So let’s assume you, the coach, have made a decision regarding selection – for a squad, team or partnership for example – or you are in the middle of a training session and a particular player’s parents disagree with your decision to either not select a player or to put him/her in a partnership they disapprove of or don’t like the way you have planned/structured your training session.  From the moment you are being made aware by the parent(s), what do you do? What is the first step a coach needs to take?

When dealing with selection, I would like to take you one step back to the actual selection process. This would apply to situations where the selected player(s) are under the age of 18. The key question that needs to be asked during the process is “which player is likely to be very disappointed with his/her non-selection”. If the selection is straightforward, then a few issues can be expected but if difficult decisions need to be made then you, the coach, can expect some questions from players and/or from parents. Are you prepared for those questions to be asked? Have you identified those players/parents who are likely going to be disappointed and/or upset? It is important that these questions be addressed prior to announcement of team or partnership selections so you are prepared. I believe that being pro-active and sitting down with those players and parents that have missed out before the selection is announced/released is by far the best way to deal with any possible conflicts.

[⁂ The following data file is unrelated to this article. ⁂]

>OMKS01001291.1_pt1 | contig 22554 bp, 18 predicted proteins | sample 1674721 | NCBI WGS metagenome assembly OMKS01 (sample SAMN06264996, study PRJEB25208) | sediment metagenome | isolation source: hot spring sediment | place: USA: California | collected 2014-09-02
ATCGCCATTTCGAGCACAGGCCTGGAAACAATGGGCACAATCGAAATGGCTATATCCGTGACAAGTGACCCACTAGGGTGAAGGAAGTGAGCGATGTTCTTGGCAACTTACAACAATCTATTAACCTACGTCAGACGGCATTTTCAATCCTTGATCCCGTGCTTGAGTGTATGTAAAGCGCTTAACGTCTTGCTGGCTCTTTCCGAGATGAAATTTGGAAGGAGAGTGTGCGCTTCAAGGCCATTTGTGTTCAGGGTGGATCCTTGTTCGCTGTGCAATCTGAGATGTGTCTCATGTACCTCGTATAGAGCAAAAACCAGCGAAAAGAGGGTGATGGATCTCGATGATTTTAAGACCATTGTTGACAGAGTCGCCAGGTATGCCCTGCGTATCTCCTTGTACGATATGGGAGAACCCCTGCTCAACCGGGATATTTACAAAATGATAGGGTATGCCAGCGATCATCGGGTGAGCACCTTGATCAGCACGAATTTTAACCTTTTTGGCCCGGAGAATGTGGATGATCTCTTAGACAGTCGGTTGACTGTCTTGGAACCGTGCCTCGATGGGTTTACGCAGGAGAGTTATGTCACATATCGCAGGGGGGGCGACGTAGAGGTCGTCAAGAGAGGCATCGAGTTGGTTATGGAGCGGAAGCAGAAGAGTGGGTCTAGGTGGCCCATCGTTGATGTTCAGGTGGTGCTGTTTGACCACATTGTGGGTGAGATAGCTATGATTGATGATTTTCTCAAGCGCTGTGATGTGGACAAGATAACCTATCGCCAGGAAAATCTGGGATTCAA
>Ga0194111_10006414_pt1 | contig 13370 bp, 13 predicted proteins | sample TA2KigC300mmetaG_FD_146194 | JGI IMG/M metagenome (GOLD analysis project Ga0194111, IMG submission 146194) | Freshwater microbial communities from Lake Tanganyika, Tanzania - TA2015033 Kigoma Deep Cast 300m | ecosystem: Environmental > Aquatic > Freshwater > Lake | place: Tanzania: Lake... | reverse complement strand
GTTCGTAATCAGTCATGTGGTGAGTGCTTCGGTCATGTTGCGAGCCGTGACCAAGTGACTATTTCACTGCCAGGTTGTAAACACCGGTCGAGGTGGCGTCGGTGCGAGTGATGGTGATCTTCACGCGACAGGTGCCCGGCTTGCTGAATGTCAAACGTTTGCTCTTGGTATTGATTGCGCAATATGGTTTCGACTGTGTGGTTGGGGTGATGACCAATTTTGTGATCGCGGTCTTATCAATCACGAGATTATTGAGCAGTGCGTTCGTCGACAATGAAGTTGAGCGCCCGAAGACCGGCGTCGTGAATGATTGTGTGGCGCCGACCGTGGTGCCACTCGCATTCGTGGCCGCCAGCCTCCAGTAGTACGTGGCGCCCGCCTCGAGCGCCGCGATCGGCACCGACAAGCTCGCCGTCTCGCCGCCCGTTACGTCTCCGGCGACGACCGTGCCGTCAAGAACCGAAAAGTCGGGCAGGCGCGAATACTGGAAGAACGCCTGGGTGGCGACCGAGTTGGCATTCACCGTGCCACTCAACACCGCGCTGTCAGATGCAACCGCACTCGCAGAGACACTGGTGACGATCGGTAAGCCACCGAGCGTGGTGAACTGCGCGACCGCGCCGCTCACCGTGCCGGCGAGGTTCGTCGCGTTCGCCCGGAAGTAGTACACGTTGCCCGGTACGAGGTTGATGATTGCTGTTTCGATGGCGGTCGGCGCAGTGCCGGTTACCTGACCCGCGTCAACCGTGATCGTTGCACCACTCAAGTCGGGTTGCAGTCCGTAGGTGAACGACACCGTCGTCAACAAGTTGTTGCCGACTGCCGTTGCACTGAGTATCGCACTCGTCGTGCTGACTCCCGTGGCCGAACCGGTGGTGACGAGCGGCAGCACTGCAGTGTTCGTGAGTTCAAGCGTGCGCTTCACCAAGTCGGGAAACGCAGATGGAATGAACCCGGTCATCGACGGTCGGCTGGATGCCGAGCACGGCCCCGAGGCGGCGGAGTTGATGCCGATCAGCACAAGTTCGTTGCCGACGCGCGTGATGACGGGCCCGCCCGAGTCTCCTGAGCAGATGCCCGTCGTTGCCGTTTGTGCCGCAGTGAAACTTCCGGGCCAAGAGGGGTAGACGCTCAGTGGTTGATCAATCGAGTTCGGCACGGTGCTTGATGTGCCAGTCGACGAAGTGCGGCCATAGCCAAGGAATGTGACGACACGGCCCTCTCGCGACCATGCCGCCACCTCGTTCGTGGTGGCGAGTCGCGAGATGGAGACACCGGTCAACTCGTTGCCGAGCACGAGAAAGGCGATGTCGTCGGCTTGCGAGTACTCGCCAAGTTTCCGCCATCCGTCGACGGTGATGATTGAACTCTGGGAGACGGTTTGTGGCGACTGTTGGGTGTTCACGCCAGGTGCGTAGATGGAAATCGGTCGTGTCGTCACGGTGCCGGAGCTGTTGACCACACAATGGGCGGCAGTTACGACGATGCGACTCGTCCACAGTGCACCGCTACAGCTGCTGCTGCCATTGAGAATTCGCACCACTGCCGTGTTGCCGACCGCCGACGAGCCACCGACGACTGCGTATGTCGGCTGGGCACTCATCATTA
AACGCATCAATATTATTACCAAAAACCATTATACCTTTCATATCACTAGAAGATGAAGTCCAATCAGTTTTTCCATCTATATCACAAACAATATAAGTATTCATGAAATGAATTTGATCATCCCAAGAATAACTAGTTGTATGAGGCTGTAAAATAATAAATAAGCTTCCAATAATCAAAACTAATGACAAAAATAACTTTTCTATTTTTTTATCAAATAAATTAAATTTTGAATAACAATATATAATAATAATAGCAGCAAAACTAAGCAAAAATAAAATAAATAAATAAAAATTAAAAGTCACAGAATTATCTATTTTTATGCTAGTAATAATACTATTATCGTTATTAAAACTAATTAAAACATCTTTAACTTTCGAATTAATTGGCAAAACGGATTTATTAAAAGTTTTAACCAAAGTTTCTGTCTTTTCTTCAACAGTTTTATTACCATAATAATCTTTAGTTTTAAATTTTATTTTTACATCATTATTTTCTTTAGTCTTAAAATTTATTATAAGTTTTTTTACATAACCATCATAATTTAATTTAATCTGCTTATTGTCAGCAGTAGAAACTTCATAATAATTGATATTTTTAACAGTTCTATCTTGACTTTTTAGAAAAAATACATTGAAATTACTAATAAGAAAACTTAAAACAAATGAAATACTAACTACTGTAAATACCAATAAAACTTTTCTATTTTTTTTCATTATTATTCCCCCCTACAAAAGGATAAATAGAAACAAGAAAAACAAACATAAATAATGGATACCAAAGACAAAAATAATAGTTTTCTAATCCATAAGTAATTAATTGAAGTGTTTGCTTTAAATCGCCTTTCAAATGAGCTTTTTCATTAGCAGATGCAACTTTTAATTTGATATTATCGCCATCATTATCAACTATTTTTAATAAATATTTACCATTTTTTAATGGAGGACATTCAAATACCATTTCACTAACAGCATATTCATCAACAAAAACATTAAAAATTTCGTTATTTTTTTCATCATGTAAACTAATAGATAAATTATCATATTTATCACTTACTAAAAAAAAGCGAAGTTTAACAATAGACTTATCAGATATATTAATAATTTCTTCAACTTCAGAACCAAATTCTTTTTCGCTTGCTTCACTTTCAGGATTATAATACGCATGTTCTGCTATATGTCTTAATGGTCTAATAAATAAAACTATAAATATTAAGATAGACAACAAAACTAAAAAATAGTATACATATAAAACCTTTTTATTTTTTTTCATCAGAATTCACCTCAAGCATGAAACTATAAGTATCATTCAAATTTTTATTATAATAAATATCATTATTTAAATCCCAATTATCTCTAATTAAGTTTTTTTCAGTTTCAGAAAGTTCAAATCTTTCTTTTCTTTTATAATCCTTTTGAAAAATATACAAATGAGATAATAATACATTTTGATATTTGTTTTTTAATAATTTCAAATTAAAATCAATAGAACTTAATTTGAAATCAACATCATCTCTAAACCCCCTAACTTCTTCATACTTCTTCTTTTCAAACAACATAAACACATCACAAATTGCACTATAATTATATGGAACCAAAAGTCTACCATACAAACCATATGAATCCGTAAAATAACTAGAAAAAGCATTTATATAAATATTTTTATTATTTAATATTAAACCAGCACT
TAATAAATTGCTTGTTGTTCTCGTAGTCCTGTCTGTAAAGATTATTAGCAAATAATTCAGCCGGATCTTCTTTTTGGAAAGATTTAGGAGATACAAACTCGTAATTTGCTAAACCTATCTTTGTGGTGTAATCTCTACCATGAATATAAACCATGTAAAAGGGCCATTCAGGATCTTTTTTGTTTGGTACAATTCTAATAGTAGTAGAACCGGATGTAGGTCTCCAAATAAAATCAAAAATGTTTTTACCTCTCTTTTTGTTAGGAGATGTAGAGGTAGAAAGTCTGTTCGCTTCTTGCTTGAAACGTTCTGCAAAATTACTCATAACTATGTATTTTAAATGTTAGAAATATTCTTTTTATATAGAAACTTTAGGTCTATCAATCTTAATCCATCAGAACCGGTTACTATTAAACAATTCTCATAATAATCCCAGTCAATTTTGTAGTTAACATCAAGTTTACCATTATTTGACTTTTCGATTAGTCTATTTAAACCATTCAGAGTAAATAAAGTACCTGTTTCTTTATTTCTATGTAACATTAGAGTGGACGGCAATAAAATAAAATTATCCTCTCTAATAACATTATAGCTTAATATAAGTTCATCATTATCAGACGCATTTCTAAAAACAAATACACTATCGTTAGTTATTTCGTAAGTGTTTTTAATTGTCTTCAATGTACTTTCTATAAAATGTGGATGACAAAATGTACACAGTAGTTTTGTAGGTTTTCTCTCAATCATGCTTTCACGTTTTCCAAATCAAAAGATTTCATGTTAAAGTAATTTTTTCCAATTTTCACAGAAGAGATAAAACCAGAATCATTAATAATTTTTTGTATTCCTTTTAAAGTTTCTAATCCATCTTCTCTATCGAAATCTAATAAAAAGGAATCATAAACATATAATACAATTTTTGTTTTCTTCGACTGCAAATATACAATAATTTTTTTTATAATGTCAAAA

Sung Han Kook (left) congratulating daughter Sung Ji Hyun and team-mates © Don Hearn